One of the best things that happened to my childhood was my introduction to the world of stories. My mother and my elder brother were avid readers so there were usually a lot of books lying around in the house. These Nigerian children’s books took me around Nigeria to different places and cultures. I found laughter and sadness, adventure, friendship and betrayal and countless beautiful souls in the pages of these books.
Here, I’ll talk about five of the most interesting Nigerian children’s books I enjoyed as a child. They are reviewed in no particular order. But before we get started, keep in mind that most of these books were recommended texts for primary 4, 5 and 6 pupils.
Stories My Mother Told Me
I met this book by Remi Adedeji in primary school. I can’t remember which class now. It was our literature text for the term. To say I enjoyed reading it would be an understatement.
Stories my mother told me is an exciting collection of folktales with moral lessons for every child. I can easily recall my favourite: the singing bone. It is a story about a king who has two sons but is undecided about which to pass the throne on to. He sends them into the forest to look for a special flower. Whoever finds this flower would succeed him. Fortunately for the younger one, he finds the flower first. Unfortunately for him, his older brother gets jealous and kills him. The older brother takes the flower home instead, pretending he found it. Little does he know that his crime would be uncovered in the most mysterious circumstances.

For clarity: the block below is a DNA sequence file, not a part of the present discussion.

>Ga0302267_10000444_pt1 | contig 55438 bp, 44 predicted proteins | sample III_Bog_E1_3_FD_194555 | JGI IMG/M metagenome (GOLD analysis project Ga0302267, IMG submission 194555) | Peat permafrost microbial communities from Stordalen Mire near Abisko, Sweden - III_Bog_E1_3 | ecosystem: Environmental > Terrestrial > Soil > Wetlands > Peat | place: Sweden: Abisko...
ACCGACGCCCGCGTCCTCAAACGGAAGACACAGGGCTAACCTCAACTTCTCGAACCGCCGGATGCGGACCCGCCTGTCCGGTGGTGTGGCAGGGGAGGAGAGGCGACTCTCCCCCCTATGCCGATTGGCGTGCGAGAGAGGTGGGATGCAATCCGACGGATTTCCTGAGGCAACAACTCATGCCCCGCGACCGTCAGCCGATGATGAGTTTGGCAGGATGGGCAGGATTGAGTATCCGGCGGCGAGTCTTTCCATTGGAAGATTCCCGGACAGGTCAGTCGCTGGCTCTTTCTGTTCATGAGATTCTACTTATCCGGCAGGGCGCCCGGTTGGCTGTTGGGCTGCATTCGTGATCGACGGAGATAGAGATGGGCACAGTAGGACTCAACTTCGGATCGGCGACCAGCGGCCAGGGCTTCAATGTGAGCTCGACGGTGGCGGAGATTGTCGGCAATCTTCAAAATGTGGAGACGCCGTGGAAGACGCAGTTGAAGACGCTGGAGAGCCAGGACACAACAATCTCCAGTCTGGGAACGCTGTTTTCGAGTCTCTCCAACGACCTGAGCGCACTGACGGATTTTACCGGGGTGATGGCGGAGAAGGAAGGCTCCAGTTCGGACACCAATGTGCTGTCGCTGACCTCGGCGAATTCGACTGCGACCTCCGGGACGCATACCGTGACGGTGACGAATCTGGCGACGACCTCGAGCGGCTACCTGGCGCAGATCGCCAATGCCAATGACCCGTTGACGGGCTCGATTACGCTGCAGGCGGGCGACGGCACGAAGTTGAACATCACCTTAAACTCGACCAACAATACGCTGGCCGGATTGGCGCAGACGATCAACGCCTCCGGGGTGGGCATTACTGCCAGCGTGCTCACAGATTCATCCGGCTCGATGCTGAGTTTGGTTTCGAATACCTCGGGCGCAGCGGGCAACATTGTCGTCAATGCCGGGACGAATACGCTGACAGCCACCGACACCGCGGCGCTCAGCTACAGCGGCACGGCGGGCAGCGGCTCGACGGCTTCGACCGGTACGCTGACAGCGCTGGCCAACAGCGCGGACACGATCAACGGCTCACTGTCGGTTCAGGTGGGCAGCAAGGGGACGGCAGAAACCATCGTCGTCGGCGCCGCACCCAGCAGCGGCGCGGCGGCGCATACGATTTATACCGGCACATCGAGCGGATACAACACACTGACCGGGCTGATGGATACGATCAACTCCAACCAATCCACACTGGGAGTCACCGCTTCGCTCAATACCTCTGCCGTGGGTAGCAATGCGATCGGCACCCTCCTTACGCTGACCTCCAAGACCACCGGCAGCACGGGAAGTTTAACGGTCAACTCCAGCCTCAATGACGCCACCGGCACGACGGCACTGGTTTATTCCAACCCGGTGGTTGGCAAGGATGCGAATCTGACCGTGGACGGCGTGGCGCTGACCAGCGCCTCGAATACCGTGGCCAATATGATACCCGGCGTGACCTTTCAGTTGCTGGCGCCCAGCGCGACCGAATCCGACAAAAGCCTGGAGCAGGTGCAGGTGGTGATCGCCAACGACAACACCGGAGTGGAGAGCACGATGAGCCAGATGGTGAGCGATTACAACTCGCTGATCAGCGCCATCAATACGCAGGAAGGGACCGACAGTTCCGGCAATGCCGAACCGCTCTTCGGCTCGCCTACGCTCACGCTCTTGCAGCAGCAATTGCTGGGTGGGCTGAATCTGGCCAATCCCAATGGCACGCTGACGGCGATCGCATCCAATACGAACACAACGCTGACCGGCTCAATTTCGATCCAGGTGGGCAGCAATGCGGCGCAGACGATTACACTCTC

We loved the story so much we actually produced a rhythm for the song in the story. However, our teacher then was not impressed by how rowdy the class got when we began to march around the classroom, chanting the song. We were punished as a result.
The other stories in the book deal with humans, as well as animals. Every one of them was as interesting as the first.
Chike And The River
Who has not read Chike and the river? This novel by Chinua Achebe is an adventure story about a boy, Chike, who wants to cross the River Niger against all odds. Chike lives with his mother and two sisters in the village of Umuofia until fortune smiles on him in the form of his uncle. The uncle visits and takes him to Onitsha to live with him.
While Chike has mixed feelings about this city, one thing that is uppermost on his mind is the magnificent River Niger on the boundary of the city. All of the new friends he has made in his class have crossed the river and have been to Asaba which is on the other side. But he hasn’t.
Despite his mother’s warnings against going near the river, Chike makes up his mind to cross the Niger. Through sheer luck and persistence, he raises the money needed to get on the ferry to the other side. However, he doesn’t bargain for the adventure that is waiting on that side. A midnight encounter with a gang of dangerous robbers will change his life forever.
I enjoyed every page of this book and have never hesitated to lend my copy to any kid who wants it.